Another way children can get creative is through constructive play. This type of play involves putting things together. For example, this would include making a sandcastle at the beach or playing with building blocks. Children are usually ready to start stacking blocks as early as 15 months, though they typically won’t be able to construct with 10 or more blocks until they’re closer to 3 years old.
Older kids gain have the concentration and fine motor skills needed for more advanced construction activities, such as putting together model sets. Constructing without a guide to follow can help kids develop their creativity, and building according to a set of instructions can help kids learn how to follow directions. Kids can also learn engineering concepts and problem-solving skills when they figure out how to make something structurally sound. Whether it’s a pillow fort, a model plane, or a plastic brick castle, kids can take great pride in their constructions.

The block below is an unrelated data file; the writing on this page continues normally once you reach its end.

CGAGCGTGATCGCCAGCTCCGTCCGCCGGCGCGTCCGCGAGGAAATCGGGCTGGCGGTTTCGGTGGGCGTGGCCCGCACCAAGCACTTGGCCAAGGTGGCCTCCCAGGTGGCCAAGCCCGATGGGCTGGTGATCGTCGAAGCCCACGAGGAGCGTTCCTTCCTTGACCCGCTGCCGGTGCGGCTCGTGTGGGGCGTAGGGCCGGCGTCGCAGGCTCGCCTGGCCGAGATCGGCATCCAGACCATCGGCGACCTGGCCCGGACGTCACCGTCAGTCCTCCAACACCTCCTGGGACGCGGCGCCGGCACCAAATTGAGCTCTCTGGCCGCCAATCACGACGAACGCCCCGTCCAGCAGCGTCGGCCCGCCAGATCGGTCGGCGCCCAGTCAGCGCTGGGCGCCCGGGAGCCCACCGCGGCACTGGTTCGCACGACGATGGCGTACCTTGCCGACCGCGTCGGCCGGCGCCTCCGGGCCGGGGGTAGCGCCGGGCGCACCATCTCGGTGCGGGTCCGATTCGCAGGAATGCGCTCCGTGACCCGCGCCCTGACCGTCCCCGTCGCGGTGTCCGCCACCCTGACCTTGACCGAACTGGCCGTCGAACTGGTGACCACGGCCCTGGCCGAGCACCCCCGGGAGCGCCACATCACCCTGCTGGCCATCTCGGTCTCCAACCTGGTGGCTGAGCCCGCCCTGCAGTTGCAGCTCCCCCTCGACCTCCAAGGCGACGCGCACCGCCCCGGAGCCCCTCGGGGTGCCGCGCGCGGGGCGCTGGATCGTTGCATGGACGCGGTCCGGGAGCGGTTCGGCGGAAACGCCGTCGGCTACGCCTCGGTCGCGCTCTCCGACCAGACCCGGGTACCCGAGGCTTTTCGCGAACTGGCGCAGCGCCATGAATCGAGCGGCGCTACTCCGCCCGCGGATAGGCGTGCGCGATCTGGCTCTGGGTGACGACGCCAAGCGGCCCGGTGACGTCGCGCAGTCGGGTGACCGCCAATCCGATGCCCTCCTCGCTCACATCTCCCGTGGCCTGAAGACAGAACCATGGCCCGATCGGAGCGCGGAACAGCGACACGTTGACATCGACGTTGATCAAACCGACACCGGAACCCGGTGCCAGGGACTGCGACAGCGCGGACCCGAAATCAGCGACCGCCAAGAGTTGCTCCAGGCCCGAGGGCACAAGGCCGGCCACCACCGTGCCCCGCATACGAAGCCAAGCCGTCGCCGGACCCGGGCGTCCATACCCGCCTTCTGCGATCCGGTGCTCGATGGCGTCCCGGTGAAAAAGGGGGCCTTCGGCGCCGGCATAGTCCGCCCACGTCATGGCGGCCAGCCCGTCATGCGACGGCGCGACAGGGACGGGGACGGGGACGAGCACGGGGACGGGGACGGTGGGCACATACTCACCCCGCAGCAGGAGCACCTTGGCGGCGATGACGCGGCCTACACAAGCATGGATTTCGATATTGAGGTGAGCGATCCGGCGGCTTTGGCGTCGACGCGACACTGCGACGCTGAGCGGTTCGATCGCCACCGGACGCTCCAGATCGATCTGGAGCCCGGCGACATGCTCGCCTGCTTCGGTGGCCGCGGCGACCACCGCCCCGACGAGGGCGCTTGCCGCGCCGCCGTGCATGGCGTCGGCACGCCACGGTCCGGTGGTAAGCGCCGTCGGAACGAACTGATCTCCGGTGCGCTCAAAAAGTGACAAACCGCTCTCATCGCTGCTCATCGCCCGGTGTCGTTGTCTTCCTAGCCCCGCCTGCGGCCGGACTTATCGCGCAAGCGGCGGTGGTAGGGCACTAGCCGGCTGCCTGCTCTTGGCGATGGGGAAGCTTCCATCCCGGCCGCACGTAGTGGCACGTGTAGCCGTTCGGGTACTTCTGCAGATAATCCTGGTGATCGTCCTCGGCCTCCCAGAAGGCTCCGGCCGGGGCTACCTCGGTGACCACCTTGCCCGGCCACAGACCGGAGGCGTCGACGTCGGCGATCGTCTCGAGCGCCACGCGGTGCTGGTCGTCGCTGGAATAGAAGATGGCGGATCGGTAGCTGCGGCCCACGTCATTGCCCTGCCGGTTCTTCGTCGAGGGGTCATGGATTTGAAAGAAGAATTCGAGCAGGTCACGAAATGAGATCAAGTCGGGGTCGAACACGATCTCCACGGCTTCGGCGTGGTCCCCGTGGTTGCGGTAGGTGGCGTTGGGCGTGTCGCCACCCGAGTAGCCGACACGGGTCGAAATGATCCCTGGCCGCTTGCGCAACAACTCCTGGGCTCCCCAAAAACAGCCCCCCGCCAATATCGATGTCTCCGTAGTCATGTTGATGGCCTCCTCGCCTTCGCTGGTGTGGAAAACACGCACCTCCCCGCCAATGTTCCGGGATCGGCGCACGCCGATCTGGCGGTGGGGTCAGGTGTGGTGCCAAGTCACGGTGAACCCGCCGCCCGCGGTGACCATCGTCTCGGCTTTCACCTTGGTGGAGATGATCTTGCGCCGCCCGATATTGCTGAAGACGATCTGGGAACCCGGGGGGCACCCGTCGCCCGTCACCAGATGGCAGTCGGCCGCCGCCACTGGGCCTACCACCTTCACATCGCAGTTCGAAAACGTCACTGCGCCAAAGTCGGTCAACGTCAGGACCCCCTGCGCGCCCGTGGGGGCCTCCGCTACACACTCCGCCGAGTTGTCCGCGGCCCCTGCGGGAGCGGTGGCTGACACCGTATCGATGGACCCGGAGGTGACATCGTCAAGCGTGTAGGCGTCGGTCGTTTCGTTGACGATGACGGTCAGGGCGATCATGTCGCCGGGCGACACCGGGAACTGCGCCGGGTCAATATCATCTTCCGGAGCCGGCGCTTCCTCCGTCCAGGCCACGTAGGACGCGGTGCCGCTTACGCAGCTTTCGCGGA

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To fully capitalize on the benefits of play, children should be given opportunities to take part in every variety of play. Some types of play are well-suited to time at home, while others truly flourish in outdoor settings. Children can benefit significantly from designated playtime on the playground. With open spaces, friends to play with, and quality playground equipment, children can engage in any social stage of play and can take part in physical, competitive, symbolic, fantasy, and constructive play — all in one place.